|US3173150 *||Jan 14, 1963||Mar 16, 1965||Edmont Inc||Gloves and methods of construction|
|US3633216 *||Dec 11, 1970||Jan 11, 1972||Schonholtz George J||Surgical glove|
|US4295566 *||May 7, 1980||Oct 20, 1981||Becton, Dickinson And Company||Air-evacuated package with vacuum integrity indicator means|
|US4742578 *||Dec 2, 1985||May 10, 1988||Seid Arnold S||Penetration-resistant surgical glove|
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|US4877143 *||Jun 16, 1988||Oct 31, 1989||Travisano Frank P||Tamper evident indicating means|
|US4901372 *||Sep 23, 1988||Feb 20, 1990||Pierce William S||Barrier surgical glove|
|US4919966 *||Jan 13, 1988||Apr 24, 1990||Shlenker Robin R T||Covering such as a glove, condom or sheath for inhibiting the spread of contagious diseases and methods of making and using the same|
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|US4961734 *||Jun 10, 1988||Oct 9, 1990||Kassman Leon B||Condom applicator and packaging|
|US5045341 *||Feb 22, 1990||Sep 3, 1991||Shlenker Robin R T||Covering such as a suit, glove, condom or sheath forming a chemical barrier against harmful agents and methods of making the same|
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|Citing Patent||Filing date||Publication date||Applicant||Title|
|US5411034 *||Aug 12, 1994||May 2, 1995||Beck; R. Bruce||Air sensitive rupture indicating condom|
|US5467483 *||Jan 7, 1994||Nov 21, 1995||Saadatmanesh; Hamid||Surgical glove with removal means protected from contamination|
|US5524294 *||Jun 28, 1993||Jun 11, 1996||Richardson; Margaret P.||Tamper- or damage-indicating members|
|US5619752 *||Apr 9, 1996||Apr 15, 1997||Habley Medical Technology Corporation||Puncture evident surgical glove|
|US5679399||Jun 7, 1995||Oct 21, 1997||Bio Barrier, Inc.||Method of forming a membrane, especially a latex or polymer membrane, including multiple discrete layers|
|US5715841 *||May 30, 1995||Feb 10, 1998||Utecht; Leo J.||Personal protection apparatus with adhesive|
|US5732716 *||May 30, 1995||Mar 31, 1998||Utecht; Leo J.||Personal protection method|
|US5911848 *||Jun 3, 1997||Jun 15, 1999||Habley Medical Technology Corporaton||Method for making a puncture evident double layer surgical glove|
|US5965276||Aug 13, 1997||Oct 12, 1999||Bio Barrier, Inc.||Method of forming a membrane especially a latex or polymer membrane including multiple discrete layers|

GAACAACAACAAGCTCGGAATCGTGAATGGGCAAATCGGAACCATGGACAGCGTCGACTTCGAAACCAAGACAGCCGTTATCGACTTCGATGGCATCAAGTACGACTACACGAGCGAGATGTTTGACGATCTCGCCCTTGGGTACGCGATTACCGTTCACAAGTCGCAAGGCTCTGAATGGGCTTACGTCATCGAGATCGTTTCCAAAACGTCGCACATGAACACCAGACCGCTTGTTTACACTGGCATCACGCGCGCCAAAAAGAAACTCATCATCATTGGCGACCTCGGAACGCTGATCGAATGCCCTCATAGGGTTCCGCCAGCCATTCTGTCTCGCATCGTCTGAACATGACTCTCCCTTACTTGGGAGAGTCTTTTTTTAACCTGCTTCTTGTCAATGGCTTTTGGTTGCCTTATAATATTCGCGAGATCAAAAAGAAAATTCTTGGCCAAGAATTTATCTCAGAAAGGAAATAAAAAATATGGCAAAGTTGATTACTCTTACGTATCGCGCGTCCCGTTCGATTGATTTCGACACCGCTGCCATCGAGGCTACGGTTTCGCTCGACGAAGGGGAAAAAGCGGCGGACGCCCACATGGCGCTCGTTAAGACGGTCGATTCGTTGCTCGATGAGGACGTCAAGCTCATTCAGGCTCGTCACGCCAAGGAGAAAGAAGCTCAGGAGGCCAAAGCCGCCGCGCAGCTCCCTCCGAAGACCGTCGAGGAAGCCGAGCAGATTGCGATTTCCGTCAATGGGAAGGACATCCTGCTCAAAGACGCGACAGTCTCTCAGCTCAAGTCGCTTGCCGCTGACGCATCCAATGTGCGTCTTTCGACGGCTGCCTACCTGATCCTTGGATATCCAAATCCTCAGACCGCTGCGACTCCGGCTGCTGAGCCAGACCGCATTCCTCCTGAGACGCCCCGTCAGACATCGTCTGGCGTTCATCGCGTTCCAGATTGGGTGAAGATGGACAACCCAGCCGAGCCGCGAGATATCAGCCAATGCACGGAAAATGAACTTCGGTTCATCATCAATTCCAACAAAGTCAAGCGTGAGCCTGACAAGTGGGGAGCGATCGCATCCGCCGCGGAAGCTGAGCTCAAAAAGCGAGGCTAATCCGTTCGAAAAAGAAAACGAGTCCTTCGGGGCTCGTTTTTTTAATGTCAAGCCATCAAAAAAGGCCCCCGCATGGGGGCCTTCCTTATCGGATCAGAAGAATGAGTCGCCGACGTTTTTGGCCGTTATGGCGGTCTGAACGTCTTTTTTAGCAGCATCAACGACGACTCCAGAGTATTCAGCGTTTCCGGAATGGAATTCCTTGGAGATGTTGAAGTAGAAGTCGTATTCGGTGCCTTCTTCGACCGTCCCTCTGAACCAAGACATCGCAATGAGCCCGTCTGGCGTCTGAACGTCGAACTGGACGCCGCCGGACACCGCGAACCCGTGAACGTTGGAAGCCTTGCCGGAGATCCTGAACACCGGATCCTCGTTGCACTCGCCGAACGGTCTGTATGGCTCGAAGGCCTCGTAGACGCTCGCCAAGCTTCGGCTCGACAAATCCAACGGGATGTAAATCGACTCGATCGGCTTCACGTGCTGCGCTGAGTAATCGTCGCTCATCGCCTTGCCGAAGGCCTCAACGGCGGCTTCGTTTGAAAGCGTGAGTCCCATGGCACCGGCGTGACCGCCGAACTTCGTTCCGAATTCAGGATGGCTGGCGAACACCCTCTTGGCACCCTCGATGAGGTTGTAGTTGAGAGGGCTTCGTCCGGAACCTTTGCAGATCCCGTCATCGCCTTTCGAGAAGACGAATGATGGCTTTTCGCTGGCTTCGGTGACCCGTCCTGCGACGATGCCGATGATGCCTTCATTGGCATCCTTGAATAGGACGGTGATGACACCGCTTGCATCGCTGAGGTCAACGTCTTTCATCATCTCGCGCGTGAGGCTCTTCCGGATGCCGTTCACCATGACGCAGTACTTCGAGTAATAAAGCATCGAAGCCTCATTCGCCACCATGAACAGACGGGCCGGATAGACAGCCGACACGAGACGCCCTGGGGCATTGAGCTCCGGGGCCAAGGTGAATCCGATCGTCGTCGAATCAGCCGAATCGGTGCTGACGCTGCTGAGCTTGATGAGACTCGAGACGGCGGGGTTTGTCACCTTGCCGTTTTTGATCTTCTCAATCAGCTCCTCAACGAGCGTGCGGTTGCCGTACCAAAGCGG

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|US8353883 *||Dec 15, 2005||Jan 15, 2013||Kimberly-Clark Worldwide, Inc.||Elastomeric glove containing a foam donning layer|
|US9380794 *||Jul 22, 2013||Jul 5, 2016||Summit Glove Inc.||Method and system for tracking glove failure|
|US9635891||May 31, 2016||May 2, 2017||Summit Glove Inc.||Method and system for tracking glove failure|
|US20070136926 *||Dec 15, 2005||Jun 21, 2007||Kimberly-Clark Worldwide, Inc.||Elastomeric glove containing a foam donning layer|
|US20150020727 *||Jul 22, 2013||Jan 22, 2015||Summit Glove Inc.||Method and system for tracking glove failure|
|US20160143379 *||Jan 29, 2016||May 26, 2016||Summit Glove Inc.||Glove having a widened cuff and with finger regions that include a flexible hinge region|
|DE102014013235A1 *||Sep 5, 2014||Mar 10, 2016||Joerg Hofmann||Persoenliche Schutzausstattung mit Sicherheits-Indikator|
|EP2937003A1 *||Apr 14, 2015||Oct 28, 2015||Honeywell International Inc.||Delamination cavity in dipping manufactured article for embedded device|
|WO1997037551A1 *||Apr 3, 1997||Oct 16, 1997||Habley Medical Technology Corporation||Puncture evident surgical glove|
|U.S. Classification||2/161.7, 428/69, 128/844, 428/916, 2/167|
|International Classification||A41D19/00, A61F6/04|
|Cooperative Classification||Y10T428/231, Y10S428/916, A61F6/04, A61F2006/043, A41D19/0096, A41D19/0058|
|European Classification||A41D19/00P2, A41D19/00P10R, A61F6/04|
|Sep 6, 1994||CC||Certificate of correction|
|Jun 7, 1998||LAPS||Lapse for failure to pay maintenance fees|
|Sep 22, 1998||FP||Expired due to failure to pay maintenance fee|
Effective date: 19980607